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The City Journals

Brighton wrestler looks to dominate in national tournament

Jul 25, 2017 11:04AM ● By Koster Kennard

Brayden Stevens poses for a photo on the awards stand with his peers after winning the state title. (Jerry Christensen/ Brighton Wrestling)

By Koster Kennard | [email protected]
Several of Brighton’s wrestlers are attending camps this summer, but none of their summer plans involve anything as prestigious as the tournament Brayden Stevens is going to attend.
From July 14 to 22, Brayden will compete in junior nationals in Fargo, North Dakota.
“It’s a tougher tournament,” said Brayden. “It’s not laid back at all. It’s the best of the best competing out there.”
To qualify for junior nationals, wrestlers have to place top four in their weight class in their state in either freestyle or Greco-Roman events. If a wrestler places top eight in either event at junior nationals, they’re named an All-American wrestler.
From June 21 to June 24, Brayden wrestled in junior national duals in Tulsa, Oklahoma, where he and his Utah team took 13th place.
“I just went for team Utah at 152 pounds and we wrestled against multiple states and I did pretty all right back there,” Brayden said. “I’m still not where I want to be. There’s always room for improvement.”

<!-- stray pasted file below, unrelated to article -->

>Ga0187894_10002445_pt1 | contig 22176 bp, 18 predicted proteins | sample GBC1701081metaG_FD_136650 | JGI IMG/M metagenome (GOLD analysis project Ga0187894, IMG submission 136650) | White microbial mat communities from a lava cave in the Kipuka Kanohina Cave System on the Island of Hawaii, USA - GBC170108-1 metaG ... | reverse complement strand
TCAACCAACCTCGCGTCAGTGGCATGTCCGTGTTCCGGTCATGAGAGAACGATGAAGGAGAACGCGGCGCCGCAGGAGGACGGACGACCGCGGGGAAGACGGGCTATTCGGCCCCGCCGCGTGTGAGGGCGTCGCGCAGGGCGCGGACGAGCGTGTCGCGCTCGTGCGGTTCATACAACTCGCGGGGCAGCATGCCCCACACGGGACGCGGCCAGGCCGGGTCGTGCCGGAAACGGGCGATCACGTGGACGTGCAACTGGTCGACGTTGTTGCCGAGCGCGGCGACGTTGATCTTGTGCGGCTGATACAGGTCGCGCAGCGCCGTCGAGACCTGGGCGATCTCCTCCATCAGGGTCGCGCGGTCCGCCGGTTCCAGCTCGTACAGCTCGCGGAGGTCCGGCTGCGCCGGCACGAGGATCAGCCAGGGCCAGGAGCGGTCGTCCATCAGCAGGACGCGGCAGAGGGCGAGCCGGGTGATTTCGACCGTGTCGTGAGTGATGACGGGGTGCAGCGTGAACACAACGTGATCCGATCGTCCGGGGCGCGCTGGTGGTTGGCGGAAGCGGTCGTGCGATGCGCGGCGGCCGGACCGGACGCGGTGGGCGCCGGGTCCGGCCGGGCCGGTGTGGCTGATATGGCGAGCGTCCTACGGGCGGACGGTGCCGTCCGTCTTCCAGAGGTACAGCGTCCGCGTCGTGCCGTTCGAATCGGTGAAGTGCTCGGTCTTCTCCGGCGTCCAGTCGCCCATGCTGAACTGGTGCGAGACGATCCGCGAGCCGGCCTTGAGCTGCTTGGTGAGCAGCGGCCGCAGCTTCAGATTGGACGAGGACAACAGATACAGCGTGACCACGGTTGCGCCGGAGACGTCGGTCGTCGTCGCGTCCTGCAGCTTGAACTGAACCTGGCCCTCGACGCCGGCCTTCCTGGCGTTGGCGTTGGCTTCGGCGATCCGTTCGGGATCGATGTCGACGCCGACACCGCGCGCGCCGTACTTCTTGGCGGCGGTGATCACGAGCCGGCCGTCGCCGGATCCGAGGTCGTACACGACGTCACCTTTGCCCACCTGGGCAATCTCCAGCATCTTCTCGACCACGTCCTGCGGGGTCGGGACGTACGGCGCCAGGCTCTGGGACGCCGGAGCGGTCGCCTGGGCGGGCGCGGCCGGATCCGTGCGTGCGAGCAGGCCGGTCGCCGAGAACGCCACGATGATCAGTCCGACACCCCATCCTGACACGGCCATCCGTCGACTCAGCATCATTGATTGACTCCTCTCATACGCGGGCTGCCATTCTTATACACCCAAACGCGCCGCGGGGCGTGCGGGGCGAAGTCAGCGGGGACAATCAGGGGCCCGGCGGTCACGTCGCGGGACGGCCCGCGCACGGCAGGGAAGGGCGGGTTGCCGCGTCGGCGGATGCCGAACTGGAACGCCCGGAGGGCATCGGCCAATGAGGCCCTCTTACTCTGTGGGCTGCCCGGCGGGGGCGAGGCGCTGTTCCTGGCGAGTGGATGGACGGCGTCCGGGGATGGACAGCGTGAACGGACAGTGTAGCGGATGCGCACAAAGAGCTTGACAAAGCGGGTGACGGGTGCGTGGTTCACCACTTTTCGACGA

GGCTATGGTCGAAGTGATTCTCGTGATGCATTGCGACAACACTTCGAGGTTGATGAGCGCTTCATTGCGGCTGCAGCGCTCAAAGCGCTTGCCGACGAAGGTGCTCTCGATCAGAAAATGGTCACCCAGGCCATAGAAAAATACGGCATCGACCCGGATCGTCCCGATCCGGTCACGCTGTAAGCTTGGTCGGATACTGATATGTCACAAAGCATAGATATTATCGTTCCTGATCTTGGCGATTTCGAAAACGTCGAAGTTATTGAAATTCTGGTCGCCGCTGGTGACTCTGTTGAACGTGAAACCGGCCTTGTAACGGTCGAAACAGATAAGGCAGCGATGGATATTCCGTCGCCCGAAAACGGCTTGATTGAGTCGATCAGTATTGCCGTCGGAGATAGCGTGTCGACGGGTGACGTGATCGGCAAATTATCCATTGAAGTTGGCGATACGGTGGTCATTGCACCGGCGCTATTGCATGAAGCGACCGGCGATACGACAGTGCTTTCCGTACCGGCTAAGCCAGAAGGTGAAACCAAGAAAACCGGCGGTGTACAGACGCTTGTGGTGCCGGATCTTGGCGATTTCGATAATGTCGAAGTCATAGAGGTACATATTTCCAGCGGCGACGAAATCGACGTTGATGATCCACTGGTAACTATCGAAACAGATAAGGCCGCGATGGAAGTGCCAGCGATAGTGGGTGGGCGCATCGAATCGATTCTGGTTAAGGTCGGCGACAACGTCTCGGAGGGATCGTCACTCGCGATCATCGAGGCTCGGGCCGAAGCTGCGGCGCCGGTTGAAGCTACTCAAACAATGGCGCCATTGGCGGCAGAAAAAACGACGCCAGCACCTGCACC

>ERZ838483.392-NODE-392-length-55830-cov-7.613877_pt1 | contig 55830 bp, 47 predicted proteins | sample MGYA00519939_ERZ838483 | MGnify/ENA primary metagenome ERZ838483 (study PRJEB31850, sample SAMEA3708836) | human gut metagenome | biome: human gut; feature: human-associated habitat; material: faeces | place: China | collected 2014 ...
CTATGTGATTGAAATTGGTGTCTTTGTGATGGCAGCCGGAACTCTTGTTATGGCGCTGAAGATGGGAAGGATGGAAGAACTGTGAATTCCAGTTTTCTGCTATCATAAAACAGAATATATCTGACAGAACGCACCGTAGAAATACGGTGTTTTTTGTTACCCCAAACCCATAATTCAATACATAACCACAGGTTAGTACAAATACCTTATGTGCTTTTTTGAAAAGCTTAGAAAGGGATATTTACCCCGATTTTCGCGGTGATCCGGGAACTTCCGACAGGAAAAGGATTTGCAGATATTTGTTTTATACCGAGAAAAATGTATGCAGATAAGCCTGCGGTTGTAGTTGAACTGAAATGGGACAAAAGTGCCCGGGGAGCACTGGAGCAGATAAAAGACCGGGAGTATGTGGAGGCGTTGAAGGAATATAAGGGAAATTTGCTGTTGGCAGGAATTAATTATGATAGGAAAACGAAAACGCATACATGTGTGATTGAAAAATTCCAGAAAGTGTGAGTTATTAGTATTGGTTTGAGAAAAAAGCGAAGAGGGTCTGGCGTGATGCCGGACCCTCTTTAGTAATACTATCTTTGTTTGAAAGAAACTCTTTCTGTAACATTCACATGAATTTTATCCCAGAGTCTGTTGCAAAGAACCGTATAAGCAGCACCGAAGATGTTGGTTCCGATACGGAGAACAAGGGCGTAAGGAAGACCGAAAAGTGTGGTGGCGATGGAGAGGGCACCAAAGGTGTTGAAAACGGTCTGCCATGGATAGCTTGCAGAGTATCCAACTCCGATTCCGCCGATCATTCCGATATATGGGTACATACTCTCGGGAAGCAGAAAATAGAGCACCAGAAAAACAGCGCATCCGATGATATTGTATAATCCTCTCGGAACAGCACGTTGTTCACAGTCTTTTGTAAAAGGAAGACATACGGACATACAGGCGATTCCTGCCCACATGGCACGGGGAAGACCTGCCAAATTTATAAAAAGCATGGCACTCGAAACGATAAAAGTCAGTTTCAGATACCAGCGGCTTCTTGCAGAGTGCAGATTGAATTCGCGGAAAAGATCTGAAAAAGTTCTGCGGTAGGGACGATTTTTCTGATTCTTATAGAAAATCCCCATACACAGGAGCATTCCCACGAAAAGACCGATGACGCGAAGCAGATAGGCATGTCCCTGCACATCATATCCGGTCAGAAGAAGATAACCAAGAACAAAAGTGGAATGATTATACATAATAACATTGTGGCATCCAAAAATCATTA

“I’m taking what I learned back in Tulsa and bringing it back to the room and practicing it every day with my dad and my other coaches to get better so that I can compete with them back in Fargo,” Brayden said.
Before wrestlers from Utah go to the tournament in Fargo, they head to camp W.G. Williams, a Utah National Guard training site just south of Bluffdale where Greg Williams and the UVU wrestling staff hold a required camp to prepare the wrestlers for Fargo.
“We have three sessions every day and we just go through technique, condition and kind of just prepare a little bit more for Fargo,” said Brayden. “Kind of like more of an intense camp so we get more prepared and more in shape than what you would do normally on your own.”
While at camp, the boys go through military-type training, including climbing ropes and running around the track.
“It’s kind of a kick-butt camp,” Brayden said.
Mitchell Stevens, Brayden’s father and Brighton’s head wrestling coach, also competed in Fargo when he was in high school.
“It’s very tough competition,” said Mitchell. “You get the best kids from all throughout the country and I remember them having over 150 or so kids in (my) bracket.”
Brayden competed in cadet nationals in junior high, which is part of the event in Fargo but for younger boys, and he competed in junior nationals last year.
“I didn’t do so great last year,” Brayden said. “I didn’t prepare for it at all. I’ve been going to more wrestling practices to prepare myself. Lifting and running and staying in shape.”
Brayden placed first in the 152-pound weight class in the Utah 5A division this past winter and placed second the year before as a sophomore.
Utah high schools wrestlers use folkstyle rules, but in Fargo they wrestle Olympic styles — freestyle and Greco-Roman — which are similar but have some different rules.
Brayden placed third at folkstyle nationals two years ago.